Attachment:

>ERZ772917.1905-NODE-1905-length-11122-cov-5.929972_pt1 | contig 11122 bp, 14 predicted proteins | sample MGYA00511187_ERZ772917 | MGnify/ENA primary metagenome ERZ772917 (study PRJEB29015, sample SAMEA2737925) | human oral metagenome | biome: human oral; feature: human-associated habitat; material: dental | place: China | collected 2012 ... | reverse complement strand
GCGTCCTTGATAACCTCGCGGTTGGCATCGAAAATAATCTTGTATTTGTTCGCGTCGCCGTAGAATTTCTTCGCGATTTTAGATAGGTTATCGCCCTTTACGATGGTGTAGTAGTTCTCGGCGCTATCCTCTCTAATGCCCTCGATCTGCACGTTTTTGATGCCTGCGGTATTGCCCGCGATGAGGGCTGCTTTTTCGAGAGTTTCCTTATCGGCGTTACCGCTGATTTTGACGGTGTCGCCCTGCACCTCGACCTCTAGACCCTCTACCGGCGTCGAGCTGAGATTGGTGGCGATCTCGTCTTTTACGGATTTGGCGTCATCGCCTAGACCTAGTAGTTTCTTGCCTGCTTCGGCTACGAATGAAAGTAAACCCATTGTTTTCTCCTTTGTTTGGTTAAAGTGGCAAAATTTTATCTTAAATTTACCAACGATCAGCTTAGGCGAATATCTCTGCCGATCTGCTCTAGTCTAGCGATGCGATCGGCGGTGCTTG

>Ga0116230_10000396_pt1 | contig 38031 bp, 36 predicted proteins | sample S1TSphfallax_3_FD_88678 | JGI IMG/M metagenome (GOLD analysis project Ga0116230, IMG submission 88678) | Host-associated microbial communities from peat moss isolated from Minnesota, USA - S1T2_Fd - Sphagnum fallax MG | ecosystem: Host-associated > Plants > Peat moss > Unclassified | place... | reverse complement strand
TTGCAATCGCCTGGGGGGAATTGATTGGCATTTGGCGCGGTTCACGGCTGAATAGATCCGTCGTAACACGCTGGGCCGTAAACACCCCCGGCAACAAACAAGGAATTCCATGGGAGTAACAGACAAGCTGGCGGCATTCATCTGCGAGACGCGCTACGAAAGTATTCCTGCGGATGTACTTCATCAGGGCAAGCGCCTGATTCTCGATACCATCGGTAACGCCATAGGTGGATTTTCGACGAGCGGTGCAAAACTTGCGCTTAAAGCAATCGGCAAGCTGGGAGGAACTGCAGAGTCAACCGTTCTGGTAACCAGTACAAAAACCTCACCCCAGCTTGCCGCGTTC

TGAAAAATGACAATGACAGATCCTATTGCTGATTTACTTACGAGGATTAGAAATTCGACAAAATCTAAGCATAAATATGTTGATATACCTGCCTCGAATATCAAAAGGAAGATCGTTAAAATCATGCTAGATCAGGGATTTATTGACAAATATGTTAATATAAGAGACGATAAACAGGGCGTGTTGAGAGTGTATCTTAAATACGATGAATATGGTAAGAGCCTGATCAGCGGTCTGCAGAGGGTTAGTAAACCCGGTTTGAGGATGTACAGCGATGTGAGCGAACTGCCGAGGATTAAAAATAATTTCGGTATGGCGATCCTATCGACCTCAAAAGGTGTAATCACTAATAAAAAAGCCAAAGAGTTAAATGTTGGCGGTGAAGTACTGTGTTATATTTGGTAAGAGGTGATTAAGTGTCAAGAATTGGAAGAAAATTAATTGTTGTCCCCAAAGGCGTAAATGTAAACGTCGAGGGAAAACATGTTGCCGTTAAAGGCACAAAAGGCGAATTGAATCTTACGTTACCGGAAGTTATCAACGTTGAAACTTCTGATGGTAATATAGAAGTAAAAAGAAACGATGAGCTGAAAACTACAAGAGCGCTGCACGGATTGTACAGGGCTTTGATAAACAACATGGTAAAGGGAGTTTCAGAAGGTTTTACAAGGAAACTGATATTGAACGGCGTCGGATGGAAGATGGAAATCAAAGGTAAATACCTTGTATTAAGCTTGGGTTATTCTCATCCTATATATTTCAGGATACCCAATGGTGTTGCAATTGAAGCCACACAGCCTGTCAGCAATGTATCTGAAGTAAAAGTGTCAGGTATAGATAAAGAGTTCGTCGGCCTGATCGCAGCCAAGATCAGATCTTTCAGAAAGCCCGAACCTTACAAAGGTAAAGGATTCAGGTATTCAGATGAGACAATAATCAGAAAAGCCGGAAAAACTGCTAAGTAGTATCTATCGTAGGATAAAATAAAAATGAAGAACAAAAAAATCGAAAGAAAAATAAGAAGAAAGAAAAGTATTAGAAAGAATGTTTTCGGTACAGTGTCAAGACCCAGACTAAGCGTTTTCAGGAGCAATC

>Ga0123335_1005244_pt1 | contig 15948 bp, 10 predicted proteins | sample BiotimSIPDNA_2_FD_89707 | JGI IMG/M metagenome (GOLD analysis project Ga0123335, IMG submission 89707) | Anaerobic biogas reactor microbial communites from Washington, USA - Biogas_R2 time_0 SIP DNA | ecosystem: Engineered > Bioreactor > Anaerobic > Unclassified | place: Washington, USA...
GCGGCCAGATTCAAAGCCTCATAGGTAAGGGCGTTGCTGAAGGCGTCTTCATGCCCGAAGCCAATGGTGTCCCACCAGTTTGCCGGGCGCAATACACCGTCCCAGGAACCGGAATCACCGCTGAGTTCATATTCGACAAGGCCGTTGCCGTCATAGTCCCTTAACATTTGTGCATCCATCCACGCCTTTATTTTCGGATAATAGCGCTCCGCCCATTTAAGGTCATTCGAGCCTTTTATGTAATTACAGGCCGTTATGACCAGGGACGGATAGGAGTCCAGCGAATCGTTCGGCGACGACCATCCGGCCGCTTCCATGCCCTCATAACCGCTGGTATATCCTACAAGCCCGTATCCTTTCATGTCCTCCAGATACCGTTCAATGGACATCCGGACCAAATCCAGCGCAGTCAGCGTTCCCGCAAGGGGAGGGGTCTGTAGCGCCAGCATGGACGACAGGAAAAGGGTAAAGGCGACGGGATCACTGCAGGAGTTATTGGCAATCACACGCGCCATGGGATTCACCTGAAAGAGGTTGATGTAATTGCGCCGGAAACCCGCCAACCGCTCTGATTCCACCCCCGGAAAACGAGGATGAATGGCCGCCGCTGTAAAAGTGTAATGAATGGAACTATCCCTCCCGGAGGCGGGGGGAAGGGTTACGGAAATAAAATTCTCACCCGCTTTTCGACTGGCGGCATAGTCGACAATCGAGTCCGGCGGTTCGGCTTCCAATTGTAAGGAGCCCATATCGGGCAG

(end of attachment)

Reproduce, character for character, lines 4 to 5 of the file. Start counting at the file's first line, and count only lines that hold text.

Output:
TTGCAATCGCCTGGGGGGAATTGATTGGCATTTGGCGCGGTTCACGGCTGAATAGATCCGTCGTAACACGCTGGGCCGTAAACACCCCCGGCAACAAACAAGGAATTCCATGGGAGTAACAGACAAGCTGGCGGCATTCATCTGCGAGACGCGCTACGAAAGTATTCCTGCGGATGTACTTCATCAGGGCAAGCGCCTGATTCTCGATACCATCGGTAACGCCATAGGTGGATTTTCGACGAGCGGTGCAAAACTTGCGCTTAAAGCAATCGGCAAGCTGGGAGGAACTGCAGAGTCAACCGTTCTGGTAACCAGTACAAAAACCTCACCCCAGCTTGCCGCGTTC

TGAAAAATGACAATGACAGATCCTATTGCTGATTTACTTACGAGGATTAGAAATTCGACAAAATCTAAGCATAAATATGTTGATATACCTGCCTCGAATATCAAAAGGAAGATCGTTAAAATCATGCTAGATCAGGGATTTATTGACAAATATGTTAATATAAGAGACGATAAACAGGGCGTGTTGAGAGTGTATCTTAAATACGATGAATATGGTAAGAGCCTGATCAGCGGTCTGCAGAGGGTTAGTAAACCCGGTTTGAGGATGTACAGCGATGTGAGCGAACTGCCGAGGATTAAAAATAATTTCGGTATGGCGATCCTATCGACCTCAAAAGGTGTAATCACTAATAAAAAAGCCAAAGAGTTAAATGTTGGCGGTGAAGTACTGTGTTATATTTGGTAAGAGGTGATTAAGTGTCAAGAATTGGAAGAAAATTAATTGTTGTCCCCAAAGGCGTAAATGTAAACGTCGAGGGAAAACATGTTGCCGTTAAAGGCACAAAAGGCGAATTGAATCTTACGTTACCGGAAGTTATCAACGTTGAAACTTCTGATGGTAATATAGAAGTAAAAAGAAACGATGAGCTGAAAACTACAAGAGCGCTGCACGGATTGTACAGGGCTTTGATAAACAACATGGTAAAGGGAGTTTCAGAAGGTTTTACAAGGAAACTGATATTGAACGGCGTCGGATGGAAGATGGAAATCAAAGGTAAATACCTTGTATTAAGCTTGGGTTATTCTCATCCTATATATTTCAGGATACCCAATGGTGTTGCAATTGAAGCCACACAGCCTGTCAGCAATGTATCTGAAGTAAAAGTGTCAGGTATAGATAAAGAGTTCGTCGGCCTGATCGCAGCCAAGATCAGATCTTTCAGAAAGCCCGAACCTTACAAAGGTAAAGGATTCAGGTATTCAGATGAGACAATAATCAGAAAAGCCGGAAAAACTGCTAAGTAGTATCTATCGTAGGATAAAATAAAAATGAAGAACAAAAAAATCGAAAGAAAAATAAGAAGAAAGAAAAGTATTAGAAAGAATGTTTTCGGTACAGTGTCAAGACCCAGACTAAGCGTTTTCAGGAGCAATC